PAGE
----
Adding another set of switches seems ‘wrong’…. So perhaps I should try something a little bit more complex and user friendly? Maybe using a rotary encoder (a dial!) instead to control the volume? Maybe I should be really smart and try a rotary encoder with a push button (a dial you can click) to allow for mute as well?


Rotary Encoder – NO Switch

Python Code:

#!/usr/bin/env python
# -*- coding: utf-8 -*-
from RPi.GPIO import GPIO
from time import sleep

#Define GPIO Pins that have buttons
clk = 5            #volume dial clk
dt = 6             #volume dial dt

GPIO.setup(clk, GPIO.IN, pull_up_down=GPIO.PUD_DOWN)
GPIO.setup(dt, GPIO.IN, pull_up_down=GPIO.PUD_DOWN)

volume = 0
clkLastState = GPIO.input(clk)

def changeVol(newVolume):
    print ("New volume is " + newVolume)

    while 1:
        clkState = GPIO.input(clk)
        dtState = GPIO.input(dt)
        if clkState != clkLastState:
            if dtState != clkState:
                volume += 1
                volume -= 1
        clkLastState = clkState

Update: The encoder I have has 5 pins, not 3…. clk/dt/GND/3.3V/something…. and that is represented in the code above. It still doesn’t have a ‘switch’.

Update: The latest version of Volumio has its own command line client that allows for volume setting.

volumio volume <value>

Use Case 4 – Radio Stations

The final use case is the ability to switch to live radio streams – something that is a must in a kitchen radio! I think we’re back to simple GPIO buttons on this one, with each one triggering a predefined playlist of a single stream. How we trigger the actual stream is something I’ve yet to figure out.


Radio Preset 1, 2 & 3

Still working on this bit…. #sigh


Use Case 5 – Modes

OK, so I lied. While playing with the HiFiPi I realised that the music is playing out of both the speakers and the headphone socket. As it was late and I didn’t want to wake the kids I needed someway to turn the speakers off. The X400 comes with 3 jumpers that are used to turn the amp on & off, the headphones on & off and mute all the outputs. Trouble is moving these around once inside the enclosure will be impossible.


X400 Output Jumpers

As these are fixed jumpers, it should be possible to use locking switches to fix the state in either open or closed, thus enabling the device component. A quick email to Suptronics support revels that this is true, so I now need to add locking switches to the shopping list to test.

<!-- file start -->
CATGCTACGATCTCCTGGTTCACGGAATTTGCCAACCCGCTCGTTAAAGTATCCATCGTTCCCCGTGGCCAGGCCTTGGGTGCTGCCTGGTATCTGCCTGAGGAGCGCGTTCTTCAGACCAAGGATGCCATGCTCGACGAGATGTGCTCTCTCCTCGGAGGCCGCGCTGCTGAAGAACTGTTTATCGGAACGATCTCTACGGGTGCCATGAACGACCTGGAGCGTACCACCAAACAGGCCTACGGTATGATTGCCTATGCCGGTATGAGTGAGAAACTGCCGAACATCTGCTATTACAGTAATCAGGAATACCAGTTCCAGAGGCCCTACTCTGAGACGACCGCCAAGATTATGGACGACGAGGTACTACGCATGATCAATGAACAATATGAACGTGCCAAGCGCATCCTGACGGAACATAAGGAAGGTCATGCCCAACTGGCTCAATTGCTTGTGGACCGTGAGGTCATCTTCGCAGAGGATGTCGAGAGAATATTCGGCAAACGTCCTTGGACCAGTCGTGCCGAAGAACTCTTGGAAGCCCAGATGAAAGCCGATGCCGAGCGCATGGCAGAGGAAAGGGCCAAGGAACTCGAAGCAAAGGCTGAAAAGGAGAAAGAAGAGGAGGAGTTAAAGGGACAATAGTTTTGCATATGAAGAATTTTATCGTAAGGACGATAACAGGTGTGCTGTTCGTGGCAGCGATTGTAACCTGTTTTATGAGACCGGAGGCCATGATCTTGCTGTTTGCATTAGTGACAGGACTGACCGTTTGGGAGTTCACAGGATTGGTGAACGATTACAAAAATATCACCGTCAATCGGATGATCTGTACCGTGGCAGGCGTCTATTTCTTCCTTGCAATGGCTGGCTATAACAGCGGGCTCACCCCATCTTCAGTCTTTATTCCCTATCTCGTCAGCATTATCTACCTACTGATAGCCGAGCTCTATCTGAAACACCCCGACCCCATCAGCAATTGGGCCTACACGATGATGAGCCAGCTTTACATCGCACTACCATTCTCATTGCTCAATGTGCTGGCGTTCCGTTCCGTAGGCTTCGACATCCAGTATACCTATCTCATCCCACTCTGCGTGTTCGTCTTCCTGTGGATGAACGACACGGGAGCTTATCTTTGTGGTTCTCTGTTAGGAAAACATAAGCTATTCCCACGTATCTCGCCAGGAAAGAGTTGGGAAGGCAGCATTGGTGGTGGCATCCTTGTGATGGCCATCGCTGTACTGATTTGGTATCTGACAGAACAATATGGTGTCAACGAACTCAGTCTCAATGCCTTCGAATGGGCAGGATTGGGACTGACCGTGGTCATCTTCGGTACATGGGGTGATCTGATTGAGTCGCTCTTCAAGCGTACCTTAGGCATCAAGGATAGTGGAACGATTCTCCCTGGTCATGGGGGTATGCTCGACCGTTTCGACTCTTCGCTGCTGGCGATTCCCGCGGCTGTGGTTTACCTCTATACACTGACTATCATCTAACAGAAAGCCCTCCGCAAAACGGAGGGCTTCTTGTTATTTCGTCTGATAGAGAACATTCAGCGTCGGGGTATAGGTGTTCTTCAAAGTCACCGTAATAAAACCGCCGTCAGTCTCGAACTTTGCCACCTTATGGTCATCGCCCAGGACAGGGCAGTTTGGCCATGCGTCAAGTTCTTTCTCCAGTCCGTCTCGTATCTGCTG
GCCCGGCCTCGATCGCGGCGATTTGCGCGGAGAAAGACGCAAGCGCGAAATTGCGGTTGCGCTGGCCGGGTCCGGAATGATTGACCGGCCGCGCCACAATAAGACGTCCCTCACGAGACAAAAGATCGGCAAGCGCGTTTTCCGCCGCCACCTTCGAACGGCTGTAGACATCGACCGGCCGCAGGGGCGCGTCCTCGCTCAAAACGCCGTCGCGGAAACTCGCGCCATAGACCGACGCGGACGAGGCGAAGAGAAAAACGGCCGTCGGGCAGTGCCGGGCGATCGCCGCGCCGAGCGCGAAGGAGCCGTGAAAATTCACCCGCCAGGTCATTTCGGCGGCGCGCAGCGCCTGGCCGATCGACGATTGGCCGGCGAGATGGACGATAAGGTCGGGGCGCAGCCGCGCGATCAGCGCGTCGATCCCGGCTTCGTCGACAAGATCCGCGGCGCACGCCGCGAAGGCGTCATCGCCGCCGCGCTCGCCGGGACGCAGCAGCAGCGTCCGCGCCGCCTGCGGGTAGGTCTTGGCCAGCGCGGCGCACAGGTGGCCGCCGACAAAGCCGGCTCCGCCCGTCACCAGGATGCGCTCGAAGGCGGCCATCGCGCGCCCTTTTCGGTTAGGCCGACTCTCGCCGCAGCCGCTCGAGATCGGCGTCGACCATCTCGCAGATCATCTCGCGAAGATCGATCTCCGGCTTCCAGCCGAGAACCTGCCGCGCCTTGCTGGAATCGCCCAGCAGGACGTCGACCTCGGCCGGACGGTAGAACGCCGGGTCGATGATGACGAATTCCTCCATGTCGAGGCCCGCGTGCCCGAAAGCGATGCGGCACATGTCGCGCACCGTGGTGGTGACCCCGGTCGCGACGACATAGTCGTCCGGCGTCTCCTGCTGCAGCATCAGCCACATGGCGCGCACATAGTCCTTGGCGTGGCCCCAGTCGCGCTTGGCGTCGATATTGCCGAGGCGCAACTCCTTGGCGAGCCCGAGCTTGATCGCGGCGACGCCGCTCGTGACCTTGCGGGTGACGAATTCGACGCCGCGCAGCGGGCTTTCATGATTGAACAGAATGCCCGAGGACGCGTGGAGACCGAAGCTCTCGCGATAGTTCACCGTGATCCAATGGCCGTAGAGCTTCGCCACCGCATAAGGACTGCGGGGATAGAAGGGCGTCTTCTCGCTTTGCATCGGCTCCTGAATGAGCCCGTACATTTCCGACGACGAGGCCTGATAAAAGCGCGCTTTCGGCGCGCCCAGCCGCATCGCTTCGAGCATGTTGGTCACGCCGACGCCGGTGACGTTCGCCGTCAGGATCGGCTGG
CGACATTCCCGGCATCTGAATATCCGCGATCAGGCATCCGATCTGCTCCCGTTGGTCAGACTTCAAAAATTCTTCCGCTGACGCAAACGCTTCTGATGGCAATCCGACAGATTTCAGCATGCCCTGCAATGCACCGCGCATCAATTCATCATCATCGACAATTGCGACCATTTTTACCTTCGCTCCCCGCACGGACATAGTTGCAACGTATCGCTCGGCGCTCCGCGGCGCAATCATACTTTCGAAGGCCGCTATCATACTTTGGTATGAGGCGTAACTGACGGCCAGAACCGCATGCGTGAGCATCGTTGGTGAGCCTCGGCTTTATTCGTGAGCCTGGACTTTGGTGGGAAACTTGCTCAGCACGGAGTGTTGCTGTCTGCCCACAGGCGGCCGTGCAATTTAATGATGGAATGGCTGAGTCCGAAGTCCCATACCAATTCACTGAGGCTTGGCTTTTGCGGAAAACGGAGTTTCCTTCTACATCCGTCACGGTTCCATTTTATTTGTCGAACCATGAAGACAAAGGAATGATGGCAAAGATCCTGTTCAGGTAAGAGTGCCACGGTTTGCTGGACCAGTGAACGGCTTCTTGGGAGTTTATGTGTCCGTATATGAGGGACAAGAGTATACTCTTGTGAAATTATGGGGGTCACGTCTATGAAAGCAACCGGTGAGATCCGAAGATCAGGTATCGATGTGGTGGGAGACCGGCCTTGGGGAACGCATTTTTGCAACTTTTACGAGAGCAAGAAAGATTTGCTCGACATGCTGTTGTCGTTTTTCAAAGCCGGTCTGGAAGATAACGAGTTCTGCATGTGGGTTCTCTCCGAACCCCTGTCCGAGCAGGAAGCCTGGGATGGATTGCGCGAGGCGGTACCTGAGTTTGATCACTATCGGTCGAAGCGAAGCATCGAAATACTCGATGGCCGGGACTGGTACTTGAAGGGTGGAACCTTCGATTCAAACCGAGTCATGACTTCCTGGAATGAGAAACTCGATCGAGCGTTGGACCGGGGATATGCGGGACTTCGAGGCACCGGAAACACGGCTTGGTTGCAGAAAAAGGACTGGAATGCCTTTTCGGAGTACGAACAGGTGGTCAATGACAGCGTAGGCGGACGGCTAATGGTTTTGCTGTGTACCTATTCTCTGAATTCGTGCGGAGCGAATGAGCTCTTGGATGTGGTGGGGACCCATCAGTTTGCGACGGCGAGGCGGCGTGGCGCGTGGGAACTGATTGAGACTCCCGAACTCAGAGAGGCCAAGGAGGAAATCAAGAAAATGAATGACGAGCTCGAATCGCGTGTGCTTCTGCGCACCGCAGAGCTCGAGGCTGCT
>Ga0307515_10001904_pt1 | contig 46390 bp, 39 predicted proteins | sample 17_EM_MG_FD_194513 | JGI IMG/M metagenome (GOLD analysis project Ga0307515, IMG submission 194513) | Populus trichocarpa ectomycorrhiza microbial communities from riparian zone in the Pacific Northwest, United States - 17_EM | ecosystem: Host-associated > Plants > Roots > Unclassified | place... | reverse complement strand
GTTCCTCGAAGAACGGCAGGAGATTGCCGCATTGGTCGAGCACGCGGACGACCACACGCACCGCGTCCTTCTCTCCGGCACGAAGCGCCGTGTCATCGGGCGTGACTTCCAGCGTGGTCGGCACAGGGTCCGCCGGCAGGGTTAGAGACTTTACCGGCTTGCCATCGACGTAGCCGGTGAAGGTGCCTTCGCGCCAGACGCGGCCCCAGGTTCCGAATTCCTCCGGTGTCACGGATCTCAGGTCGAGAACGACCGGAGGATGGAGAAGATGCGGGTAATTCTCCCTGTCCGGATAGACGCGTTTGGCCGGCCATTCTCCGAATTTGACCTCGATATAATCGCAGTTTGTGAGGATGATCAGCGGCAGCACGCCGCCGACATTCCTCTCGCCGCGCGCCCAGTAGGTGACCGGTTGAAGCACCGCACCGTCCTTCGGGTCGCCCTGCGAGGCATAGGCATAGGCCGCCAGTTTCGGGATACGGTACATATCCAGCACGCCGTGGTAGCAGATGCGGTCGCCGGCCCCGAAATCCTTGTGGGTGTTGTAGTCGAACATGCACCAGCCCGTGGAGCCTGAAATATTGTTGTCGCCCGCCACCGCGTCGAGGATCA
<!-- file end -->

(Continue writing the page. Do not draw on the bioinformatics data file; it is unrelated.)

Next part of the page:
This will mean I can add a mute button without using up a GPIO or adding code. The other two modes – headphones & speakers are more useful to me using the setup in the study at night. That way I can turn off the speakers and just use the headphones to stop me from waking the kids.

Parts List (so far):

Wire – whatever is appropriate to you setting!

2x 1 row pin headers

Momentary contact switch x1 – for ON

Momentary contact switch x1 – for OFF

Momentary contact switch x4 – Media shuttle commands

1x Rotary encoder

Momentary contact switch x3 – Radio preset buttons

Locking switches x3 – Mode output control

So now the real learning starts. I need to decide what I want the box to do, how to do it and then build it. Easy huh? The code that I reference here is also in my GitHub repo, it’s likely that these snippets get superseded as I figure out how the stuff works. I’m also using the excellent Fritzing to figure stuff out with the wiring, so it may pay to look at that as well if you want to design your own parts.

The other thing to note is that my switch circuits run from the GPIO Pin to GND – making the Pins use the PULL UP resistor in the Python code. If I had run the switches from Pin to 3.3V, PULL DOWN resistors would need to be declared.

As we are access the GPIO, all the python code will need to be run under sudo to gain access.

Use Case 1 – We must be able to turn the player On and Off via a switch

OK so after a lot of Googling it becomes apparent that all the normal method to deal with this – add on boards with switches – are inappropriate because of the X400. As the X400 provides power to the Pi, none of the aftermarket solutions will work.

Use Case 1 (Amended) – We must be able to turn the player On and Off

The answer (in theory) is to use the ‘reset’ switch header as an ON and to add a switch to the GPIO with some code to handle the OFF part.

There is a P6 header on the RPi boards that allows you to reset the device when it is shorted. While absolutely not suitable for a clean shutdown, it will restart the box if it is in a powered but shutdown state. The issue is that this header isn’t populated, so we will need to add some pins prior to connecting a switch of some kind. This means soldering the pin header to the board itself (gulp) and then connecting the new header pins to a switch. So that’s the ON part sorted.

For OFF, connecting a momentary switch to one of the GPIO Pins and then detecting it with some Python to trigger the appropriate shutdown command appears to be the easiest and safest method. This protects the SD card and ensures that everything is clean before shutting down. As power is still applied, we can use the new ON switch to restart when required.

Simple shutdown switch
#!/usr/bin/env python
# -*- coding: utf-8 -*-
# Assumes switch is connected to GND - so uses PULL UP

import subprocess
import time
import os
import RPi.GPIO as GPIO


button = 20

GPIO.setup(button, GPIO.IN, GPIO.PUD_UP)

while True:
 button_state = GPIO.input(button)